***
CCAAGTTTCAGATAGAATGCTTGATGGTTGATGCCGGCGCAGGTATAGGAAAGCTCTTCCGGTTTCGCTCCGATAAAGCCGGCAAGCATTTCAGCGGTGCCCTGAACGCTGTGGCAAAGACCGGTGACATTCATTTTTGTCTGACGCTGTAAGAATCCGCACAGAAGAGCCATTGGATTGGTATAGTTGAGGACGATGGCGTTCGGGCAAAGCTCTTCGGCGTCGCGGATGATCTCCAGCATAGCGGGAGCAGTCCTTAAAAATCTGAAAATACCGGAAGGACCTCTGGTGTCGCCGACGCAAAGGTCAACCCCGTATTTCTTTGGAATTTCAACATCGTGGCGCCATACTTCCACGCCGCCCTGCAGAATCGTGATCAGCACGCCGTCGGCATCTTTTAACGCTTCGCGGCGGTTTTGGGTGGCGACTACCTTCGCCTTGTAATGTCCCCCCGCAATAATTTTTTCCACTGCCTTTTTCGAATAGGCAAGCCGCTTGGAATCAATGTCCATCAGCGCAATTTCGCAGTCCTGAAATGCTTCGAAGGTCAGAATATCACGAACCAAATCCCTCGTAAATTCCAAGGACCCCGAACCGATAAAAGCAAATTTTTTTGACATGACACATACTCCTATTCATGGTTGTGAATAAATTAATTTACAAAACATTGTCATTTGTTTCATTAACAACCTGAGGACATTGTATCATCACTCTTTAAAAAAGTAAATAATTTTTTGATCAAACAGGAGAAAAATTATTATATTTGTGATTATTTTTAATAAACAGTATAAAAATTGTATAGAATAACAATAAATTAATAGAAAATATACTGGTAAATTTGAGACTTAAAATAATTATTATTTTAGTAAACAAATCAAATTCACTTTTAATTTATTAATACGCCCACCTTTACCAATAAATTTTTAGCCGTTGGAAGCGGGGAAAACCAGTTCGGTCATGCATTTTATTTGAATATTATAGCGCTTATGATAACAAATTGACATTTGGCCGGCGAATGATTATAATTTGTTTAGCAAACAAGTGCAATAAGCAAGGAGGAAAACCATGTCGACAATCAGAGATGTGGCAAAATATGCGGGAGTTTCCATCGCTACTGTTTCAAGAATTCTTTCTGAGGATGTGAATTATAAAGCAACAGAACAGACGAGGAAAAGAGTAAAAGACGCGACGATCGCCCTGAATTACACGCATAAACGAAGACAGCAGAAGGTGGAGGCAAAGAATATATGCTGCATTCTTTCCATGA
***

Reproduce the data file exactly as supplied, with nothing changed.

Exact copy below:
CCAAGTTTCAGATAGAATGCTTGATGGTTGATGCCGGCGCAGGTATAGGAAAGCTCTTCCGGTTTCGCTCCGATAAAGCCGGCAAGCATTTCAGCGGTGCCCTGAACGCTGTGGCAAAGACCGGTGACATTCATTTTTGTCTGACGCTGTAAGAATCCGCACAGAAGAGCCATTGGATTGGTATAGTTGAGGACGATGGCGTTCGGGCAAAGCTCTTCGGCGTCGCGGATGATCTCCAGCATAGCGGGAGCAGTCCTTAAAAATCTGAAAATACCGGAAGGACCTCTGGTGTCGCCGACGCAAAGGTCAACCCCGTATTTCTTTGGAATTTCAACATCGTGGCGCCATACTTCCACGCCGCCCTGCAGAATCGTGATCAGCACGCCGTCGGCATCTTTTAACGCTTCGCGGCGGTTTTGGGTGGCGACTACCTTCGCCTTGTAATGTCCCCCCGCAATAATTTTTTCCACTGCCTTTTTCGAATAGGCAAGCCGCTTGGAATCAATGTCCATCAGCGCAATTTCGCAGTCCTGAAATGCTTCGAAGGTCAGAATATCACGAACCAAATCCCTCGTAAATTCCAAGGACCCCGAACCGATAAAAGCAAATTTTTTTGACATGACACATACTCCTATTCATGGTTGTGAATAAATTAATTTACAAAACATTGTCATTTGTTTCATTAACAACCTGAGGACATTGTATCATCACTCTTTAAAAAAGTAAATAATTTTTTGATCAAACAGGAGAAAAATTATTATATTTGTGATTATTTTTAATAAACAGTATAAAAATTGTATAGAATAACAATAAATTAATAGAAAATATACTGGTAAATTTGAGACTTAAAATAATTATTATTTTAGTAAACAAATCAAATTCACTTTTAATTTATTAATACGCCCACCTTTACCAATAAATTTTTAGCCGTTGGAAGCGGGGAAAACCAGTTCGGTCATGCATTTTATTTGAATATTATAGCGCTTATGATAACAAATTGACATTTGGCCGGCGAATGATTATAATTTGTTTAGCAAACAAGTGCAATAAGCAAGGAGGAAAACCATGTCGACAATCAGAGATGTGGCAAAATATGCGGGAGTTTCCATCGCTACTGTTTCAAGAATTCTTTCTGAGGATGTGAATTATAAAGCAACAGAACAGACGAGGAAAAGAGTAAAAGACGCGACGATCGCCCTGAATTACACGCATAAACGAAGACAGCAGAAGGTGGAGGCAAAGAATATATGCTGCATTCTTTCCATGA